• Taste the sauce for seasoning. If you'd like stronger lemon flavor, add 1 or 2 tablespoons of fresh lemon juice. 
  • Serve from a communal platter with Moroccan bread for scooping up the meat and vegetables.

Clay or Ceramic Tagine Preparation

  • In the base of tagine, combine the onion, garlic, grated tomato, and meat with the olive oil, spices and herbs. Arrange the meat in the middle of the tagine, bone-side down. 
  • Add the chopped cabbage, arranging the strips all around the meat. Garnish with the preserved lemon quarters and olives.
  • Add 2 cups of water, then cover the tagine and place it over medium heat (use a diffuser if your stove is not gas). When it reaches a simmer (this can take 15 minutes or longer), reduce the heat to medium-low and continue simmering for about 3 hours. Toward the end of cooking, taste the sauce for seasoning, and add a little lemon juice if you'd like extra tangy flavor.
  • Several times during the cooking, spoon sauce over the cabbage and press it down into the simmering sauce. Resist the temptation to add a little water unless you feel the liquids have evaporated long before the meat has cooked.
  • The tagine is done when the the meat can be pinched off the bone, the cabbage is tender and the sauce has reduced to a rich broth. Remove from the heat and serve. Tradition is to eat directly from the tagine, using bread instead of utensils.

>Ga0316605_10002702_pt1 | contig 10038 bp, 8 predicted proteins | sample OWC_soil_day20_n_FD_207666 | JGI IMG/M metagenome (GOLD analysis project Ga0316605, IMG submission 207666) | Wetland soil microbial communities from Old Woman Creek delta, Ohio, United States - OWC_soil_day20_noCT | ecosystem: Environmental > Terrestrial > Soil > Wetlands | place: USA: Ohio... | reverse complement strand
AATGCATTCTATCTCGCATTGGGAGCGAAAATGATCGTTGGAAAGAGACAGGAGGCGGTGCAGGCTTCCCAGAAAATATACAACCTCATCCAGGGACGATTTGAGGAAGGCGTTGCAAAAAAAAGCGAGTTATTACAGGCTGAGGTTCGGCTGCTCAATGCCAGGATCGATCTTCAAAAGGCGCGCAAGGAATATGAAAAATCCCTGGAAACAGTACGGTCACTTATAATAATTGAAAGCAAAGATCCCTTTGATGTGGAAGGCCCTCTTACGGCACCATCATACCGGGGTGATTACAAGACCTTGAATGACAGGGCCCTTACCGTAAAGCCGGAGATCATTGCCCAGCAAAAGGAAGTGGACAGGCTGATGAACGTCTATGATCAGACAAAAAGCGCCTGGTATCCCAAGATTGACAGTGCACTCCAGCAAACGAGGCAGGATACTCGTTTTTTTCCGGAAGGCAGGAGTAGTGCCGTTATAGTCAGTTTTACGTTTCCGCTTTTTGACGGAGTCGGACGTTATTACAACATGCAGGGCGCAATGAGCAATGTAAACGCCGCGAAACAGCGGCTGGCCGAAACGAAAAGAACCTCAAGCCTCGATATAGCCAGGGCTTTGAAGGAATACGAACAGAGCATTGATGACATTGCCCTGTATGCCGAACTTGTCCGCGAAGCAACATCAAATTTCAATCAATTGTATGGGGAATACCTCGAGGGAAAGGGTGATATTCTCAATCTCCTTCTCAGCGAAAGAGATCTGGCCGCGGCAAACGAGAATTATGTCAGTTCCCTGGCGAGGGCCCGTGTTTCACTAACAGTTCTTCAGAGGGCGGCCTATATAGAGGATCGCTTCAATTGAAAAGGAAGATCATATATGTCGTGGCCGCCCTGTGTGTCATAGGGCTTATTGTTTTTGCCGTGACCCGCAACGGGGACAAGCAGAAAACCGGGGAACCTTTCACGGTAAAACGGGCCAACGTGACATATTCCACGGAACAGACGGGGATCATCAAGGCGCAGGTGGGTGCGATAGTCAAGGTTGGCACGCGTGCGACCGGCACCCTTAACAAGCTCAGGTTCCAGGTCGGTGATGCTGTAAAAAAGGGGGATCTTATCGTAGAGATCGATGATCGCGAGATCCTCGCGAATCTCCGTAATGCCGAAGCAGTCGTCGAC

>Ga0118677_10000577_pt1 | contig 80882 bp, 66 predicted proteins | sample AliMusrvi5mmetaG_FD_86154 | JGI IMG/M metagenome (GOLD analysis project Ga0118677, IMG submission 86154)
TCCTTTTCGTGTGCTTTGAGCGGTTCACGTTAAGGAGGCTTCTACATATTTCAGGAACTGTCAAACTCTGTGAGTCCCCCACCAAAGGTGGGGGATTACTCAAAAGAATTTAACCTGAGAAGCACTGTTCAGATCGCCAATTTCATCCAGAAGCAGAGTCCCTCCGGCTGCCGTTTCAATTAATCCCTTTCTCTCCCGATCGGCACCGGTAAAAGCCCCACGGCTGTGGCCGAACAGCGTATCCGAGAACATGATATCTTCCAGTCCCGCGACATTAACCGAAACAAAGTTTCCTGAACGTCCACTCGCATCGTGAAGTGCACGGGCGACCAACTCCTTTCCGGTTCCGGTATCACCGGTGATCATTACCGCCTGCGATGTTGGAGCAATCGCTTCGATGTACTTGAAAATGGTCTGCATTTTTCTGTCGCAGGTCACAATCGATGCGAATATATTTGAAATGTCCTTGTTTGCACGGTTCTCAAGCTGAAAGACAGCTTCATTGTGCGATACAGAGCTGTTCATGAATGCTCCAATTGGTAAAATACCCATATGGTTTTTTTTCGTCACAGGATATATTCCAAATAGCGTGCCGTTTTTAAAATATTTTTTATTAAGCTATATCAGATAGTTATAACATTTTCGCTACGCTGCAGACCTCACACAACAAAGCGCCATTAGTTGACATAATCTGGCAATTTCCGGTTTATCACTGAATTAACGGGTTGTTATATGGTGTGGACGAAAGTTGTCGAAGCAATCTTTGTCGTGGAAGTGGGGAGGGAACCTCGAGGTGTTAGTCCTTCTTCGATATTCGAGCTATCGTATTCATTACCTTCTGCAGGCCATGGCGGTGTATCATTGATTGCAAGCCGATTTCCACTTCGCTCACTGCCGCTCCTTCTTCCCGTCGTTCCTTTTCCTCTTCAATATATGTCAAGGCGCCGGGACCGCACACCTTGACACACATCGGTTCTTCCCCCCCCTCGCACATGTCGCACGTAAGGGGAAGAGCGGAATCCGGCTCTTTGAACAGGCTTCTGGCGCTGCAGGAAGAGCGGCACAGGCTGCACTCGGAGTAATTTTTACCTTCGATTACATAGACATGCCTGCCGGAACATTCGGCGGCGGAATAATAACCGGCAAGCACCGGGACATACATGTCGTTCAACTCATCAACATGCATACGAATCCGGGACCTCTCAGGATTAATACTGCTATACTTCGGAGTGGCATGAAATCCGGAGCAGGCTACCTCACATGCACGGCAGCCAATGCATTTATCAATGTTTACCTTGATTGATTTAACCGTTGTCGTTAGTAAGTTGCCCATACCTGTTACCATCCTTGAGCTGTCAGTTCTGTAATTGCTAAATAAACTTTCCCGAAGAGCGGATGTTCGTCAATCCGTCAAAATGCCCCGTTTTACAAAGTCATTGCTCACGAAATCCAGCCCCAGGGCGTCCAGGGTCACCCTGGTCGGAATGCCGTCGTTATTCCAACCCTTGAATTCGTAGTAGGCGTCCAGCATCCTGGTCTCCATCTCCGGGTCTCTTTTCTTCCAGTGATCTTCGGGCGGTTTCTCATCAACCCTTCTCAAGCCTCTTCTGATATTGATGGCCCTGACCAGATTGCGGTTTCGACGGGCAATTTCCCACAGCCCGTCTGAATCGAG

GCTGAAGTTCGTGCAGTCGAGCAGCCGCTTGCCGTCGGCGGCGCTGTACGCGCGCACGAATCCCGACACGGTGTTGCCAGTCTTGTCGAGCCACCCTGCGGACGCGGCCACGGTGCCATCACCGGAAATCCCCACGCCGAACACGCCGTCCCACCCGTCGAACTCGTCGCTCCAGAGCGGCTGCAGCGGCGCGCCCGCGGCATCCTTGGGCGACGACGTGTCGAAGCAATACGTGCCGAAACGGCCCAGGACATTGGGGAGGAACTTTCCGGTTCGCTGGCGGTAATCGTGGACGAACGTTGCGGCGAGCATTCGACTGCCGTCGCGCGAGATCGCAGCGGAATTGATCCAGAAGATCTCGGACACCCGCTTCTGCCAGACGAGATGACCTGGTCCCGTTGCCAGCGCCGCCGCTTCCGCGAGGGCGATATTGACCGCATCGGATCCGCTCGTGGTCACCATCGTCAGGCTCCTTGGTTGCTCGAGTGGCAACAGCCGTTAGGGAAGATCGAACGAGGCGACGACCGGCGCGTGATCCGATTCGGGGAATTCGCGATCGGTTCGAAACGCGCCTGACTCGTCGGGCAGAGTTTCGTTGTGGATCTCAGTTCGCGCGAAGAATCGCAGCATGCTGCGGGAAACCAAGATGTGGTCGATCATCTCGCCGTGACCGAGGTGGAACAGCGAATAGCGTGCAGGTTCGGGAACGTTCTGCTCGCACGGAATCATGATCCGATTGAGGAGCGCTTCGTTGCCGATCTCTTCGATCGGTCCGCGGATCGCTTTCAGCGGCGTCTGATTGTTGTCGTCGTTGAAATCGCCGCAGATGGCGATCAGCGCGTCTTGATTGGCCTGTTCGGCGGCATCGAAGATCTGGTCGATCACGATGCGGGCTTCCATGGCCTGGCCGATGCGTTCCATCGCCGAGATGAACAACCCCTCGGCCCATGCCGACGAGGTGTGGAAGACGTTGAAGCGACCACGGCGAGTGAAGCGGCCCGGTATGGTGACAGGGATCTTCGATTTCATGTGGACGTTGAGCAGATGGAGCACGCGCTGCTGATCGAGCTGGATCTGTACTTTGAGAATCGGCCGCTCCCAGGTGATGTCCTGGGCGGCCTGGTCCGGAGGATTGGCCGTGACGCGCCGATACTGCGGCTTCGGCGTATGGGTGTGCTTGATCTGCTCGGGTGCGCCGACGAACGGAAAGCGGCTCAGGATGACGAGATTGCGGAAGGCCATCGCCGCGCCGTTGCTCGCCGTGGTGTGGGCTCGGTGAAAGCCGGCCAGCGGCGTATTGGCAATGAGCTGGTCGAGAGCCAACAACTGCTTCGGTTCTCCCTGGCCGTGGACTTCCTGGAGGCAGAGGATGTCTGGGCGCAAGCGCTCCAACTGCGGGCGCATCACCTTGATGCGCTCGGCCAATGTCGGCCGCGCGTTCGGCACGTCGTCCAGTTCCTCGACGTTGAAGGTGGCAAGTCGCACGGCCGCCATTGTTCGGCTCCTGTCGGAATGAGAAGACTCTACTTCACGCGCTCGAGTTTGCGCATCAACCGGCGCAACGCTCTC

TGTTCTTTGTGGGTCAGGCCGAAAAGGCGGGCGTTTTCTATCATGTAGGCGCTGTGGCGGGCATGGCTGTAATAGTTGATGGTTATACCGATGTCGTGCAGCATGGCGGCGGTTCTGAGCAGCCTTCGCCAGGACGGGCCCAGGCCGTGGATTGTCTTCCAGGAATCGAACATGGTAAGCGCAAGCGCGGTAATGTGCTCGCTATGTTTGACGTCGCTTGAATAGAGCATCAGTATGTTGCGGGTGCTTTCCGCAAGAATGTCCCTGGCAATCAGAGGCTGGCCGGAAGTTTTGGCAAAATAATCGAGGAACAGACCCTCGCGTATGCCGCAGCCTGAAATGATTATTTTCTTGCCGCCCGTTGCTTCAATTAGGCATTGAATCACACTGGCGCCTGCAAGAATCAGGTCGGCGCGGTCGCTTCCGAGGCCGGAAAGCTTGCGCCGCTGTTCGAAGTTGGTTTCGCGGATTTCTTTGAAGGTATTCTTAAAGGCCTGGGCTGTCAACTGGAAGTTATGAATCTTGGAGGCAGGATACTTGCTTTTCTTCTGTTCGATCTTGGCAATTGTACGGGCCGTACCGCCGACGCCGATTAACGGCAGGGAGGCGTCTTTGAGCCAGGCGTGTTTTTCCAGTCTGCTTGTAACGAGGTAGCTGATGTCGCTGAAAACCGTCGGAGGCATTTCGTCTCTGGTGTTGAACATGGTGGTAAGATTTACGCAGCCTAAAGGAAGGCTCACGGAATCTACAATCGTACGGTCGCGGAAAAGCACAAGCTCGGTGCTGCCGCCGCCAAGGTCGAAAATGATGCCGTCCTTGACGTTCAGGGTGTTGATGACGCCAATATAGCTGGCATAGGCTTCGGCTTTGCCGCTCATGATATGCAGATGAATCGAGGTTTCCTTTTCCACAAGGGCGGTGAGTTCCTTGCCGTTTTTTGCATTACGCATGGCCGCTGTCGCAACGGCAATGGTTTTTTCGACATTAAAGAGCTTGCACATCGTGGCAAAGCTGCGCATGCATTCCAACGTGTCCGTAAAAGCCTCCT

• The sauce for this tagine will be thinner than other tagines; that's okay, but be sure to reduce the liquids to the point that the broth has rich flavor. 
  • Watch the salt when seasoning, as preserved lemon and olives will add their own salty essence to the cabbage tagine.
  • If you feel the sauce is salty enough even before you add the lemon and olives, don't add them directly to the sauce and instead use them to garnish the finished dish.
  • The same preparation is used to make a tagine with cauliflower. Simply replace the cabbage with a head of cauliflower which has been broken into large florets. 


Calories: 390kcalCarbohydrates: 18gProtein: 26gFat: 24gSaturated Fat: 4gCholesterol: 39mgSodium: 372mgPotassium: 893mgFiber: 7gSugar: 9gVitamin A: 845IUVitamin C: 90.9mgCalcium: 129mgIron: 4mg

Nutrition information is provided as a courtesy and is only an estimate obtained from online calculators. Optional ingredients may not be included in the nutritional information.

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About the Author

Christine Benlafquih is Founding Editor at Taste of Maroc and owner of Taste of Casablanca, a food tour and culinary activity business in Casablanca. A long time resident of Morocco, she's written extensively about Moroccan cuisine and culture. She was the Moroccan Food Expert for The Spruce Eats (formerly from 2008 to 2016.

Recipe Rating


Saturday 25th of January 2020

This recipe is delicious! My husband and I both agreed that this is probably the best Moroccan dish we've tried so far, and I've made about seven or eight others, all super tasty.

Christine Benlafquih

Saturday 25th of January 2020

So glad you enjoyed it! This dish, along with couscous, were my introductions to cooking with cabbage. Both were real eye-openers when my mother-in-law showed me how to make them more than twenty years ago. Not all Moroccans make or know about this dish; it could be regional or family thing. Recently I prepared it for a group of Moroccan workmen who were in our home doing painting and other maintenance. Several had never heard of cabbage being cooked this way but all loved it, and one even wanted to know how to make it himself.